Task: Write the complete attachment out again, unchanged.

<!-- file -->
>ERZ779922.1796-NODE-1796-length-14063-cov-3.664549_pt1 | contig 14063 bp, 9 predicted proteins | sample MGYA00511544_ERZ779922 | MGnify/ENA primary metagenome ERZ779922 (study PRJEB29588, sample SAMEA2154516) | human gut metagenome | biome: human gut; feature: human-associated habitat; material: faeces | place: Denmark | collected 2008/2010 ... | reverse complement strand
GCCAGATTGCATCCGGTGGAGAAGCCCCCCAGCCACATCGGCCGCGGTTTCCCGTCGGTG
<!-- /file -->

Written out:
>ERZ779922.1796-NODE-1796-length-14063-cov-3.664549_pt1 | contig 14063 bp, 9 predicted proteins | sample MGYA00511544_ERZ779922 | MGnify/ENA primary metagenome ERZ779922 (study PRJEB29588, sample SAMEA2154516) | human gut metagenome | biome: human gut; feature: human-associated habitat; material: faeces | place: Denmark | collected 2008/2010 ... | reverse complement strand
GCCAGATTGCATCCGGTGGAGAAGCCCCCCAGCCACATCGGCCGCGGTTTCCCGTCGGTG